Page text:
While the TSA in the U.S. still drifts along, a year and quarter without a permanent director in charge, the European Union has found a way to lift the widely hated and frequently ridiculed ban on carrying liquids. It will occur in 2013, however.
From Speednews.com, via an EU announcement:
The European Union this week announced new measures intended to streamline and simplify the EU framework for aviation security. The new measures will update those policies which were first put into place in 2002 following 9/11, the first time the EU had adopted common rules on aviation. Previously each Member State had its own rules for aviation security.
"The revision is about better regulation – simplifying and improving procedures to make it easier for industry on a daily basis to implement safety controls, without any reduction in security," EU said in a press release.
The framework sets a deadline of April 29, 2013 for the lifting of current restrictions on the carriage of liquids in cabin baggage. New screening equipment for liquids must be used in all airports across Europe by that deadline.
As a preliminary step in phasing out the restrictions on liquids, beginning April 19, 2011 at the latest, duty-free liquids purchased at third country airports or on board third country airlines and carried in tamper evident bags will be allowed as cabin baggage and will be screened, the EU said. Currently these liquids are only allowed in cabin baggage if they come from selected third countries (United States, Canada, Singapore and Croatia).
It says the package will also open the door for negotiating "one-stop shop" security agreements with third countries. Those agreements could potentially reduce re-screening for transfer passengers.
"A lot has been learnt since the first EU-wide rules putting in place common aviation security standards were put in place after September 11," Commission Vice-President in charge of transport Siim Kallas said. "This is about building on the experience of recent years and streamlining procedures, so that on a daily basis security controls are easier for industry to implement. For passengers, the aim is also to simplify wherever possible the necessary security controls. In that sense this package takes a significant step forwards in signaling the beginning of the end for the current restrictions on liquids in cabin baggage, with a clear and final deadline of April 2013."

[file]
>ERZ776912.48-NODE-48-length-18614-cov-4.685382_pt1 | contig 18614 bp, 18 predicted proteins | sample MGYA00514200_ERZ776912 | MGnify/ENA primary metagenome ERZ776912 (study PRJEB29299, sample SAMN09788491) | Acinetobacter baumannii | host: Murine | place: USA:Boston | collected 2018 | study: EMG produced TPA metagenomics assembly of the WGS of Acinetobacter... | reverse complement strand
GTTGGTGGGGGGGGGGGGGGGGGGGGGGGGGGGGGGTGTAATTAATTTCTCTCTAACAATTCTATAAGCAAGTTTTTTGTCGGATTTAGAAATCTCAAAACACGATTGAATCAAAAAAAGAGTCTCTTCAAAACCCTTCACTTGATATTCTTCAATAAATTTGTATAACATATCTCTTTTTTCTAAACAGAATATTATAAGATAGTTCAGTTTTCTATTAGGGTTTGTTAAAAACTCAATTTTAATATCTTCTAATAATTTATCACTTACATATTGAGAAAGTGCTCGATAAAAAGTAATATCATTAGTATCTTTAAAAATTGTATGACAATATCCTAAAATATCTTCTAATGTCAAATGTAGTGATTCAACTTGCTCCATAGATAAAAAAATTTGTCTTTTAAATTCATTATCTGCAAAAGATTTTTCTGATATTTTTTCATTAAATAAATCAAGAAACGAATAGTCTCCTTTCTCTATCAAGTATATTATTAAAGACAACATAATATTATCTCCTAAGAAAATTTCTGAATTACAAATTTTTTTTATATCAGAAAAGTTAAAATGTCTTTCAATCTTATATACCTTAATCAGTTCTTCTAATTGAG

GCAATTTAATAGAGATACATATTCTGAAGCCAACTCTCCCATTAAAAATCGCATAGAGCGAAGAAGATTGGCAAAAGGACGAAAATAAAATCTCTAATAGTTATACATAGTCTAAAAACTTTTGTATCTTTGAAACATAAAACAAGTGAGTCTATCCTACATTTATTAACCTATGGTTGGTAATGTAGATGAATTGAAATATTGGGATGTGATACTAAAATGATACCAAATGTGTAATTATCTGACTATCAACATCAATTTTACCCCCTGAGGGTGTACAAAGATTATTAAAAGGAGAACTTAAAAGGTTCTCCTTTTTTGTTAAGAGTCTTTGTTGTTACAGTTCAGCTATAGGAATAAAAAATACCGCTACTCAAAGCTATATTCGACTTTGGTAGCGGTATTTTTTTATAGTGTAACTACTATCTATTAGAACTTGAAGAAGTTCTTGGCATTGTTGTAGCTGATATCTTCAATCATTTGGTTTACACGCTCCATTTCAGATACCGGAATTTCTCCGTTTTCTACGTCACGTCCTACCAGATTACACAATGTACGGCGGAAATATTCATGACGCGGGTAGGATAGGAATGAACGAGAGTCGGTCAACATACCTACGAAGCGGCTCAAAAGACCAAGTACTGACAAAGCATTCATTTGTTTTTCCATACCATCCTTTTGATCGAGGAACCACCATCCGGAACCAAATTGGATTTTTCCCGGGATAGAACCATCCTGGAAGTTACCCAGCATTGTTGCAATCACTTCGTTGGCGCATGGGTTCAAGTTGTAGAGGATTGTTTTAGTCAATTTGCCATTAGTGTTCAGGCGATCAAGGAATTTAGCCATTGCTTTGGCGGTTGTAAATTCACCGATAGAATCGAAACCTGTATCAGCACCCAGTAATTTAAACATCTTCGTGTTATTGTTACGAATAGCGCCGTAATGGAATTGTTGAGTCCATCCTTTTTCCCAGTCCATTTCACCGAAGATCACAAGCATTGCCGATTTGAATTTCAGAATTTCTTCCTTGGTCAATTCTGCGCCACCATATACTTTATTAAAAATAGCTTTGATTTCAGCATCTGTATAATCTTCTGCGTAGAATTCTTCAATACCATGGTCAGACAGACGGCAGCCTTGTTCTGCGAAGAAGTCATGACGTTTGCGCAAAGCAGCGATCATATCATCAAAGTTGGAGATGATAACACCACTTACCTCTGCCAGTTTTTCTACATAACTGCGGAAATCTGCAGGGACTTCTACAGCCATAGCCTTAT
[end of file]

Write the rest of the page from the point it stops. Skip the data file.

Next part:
The new rules put in place a series of measures to improve, streamline and simplify existing procedures, by:
* Eliminating duplication of security controls. For example, reducing costly duplication of checks in strictly controlled areas of EU airports, where there has already been strict screening for access. This is of significant operational benefit for airlines and airports.
* Simplifying procedures. For example, by establishing a single set of standards for the documents you need to get access at airports. The new rules clarify which kinds of identification and authorizations are necessary for access to different restricted areas. This clarifies the situation for authorities making it easier for them to operate the system.
* Harmonizing procedures. For example, introducing EU-wide procedures for the recognition of hauliers transporting air cargo consignments. These can be recognized and used by hauliers in all Member States – this reduces restrictions for hauliers and the need for costly re-screening of cargo.
* Introducing common minimum standards as regards security training for all staff that implement security controls.
"The implementation of these security measures at EU airports will continue to be closely monitored through unannounced Commission inspections," the EU said in its press release. "Where necessary, the Commission will perform follow-up inspections or start infringement procedures against Member States in order to ensure the overall level of aviation security in the EU."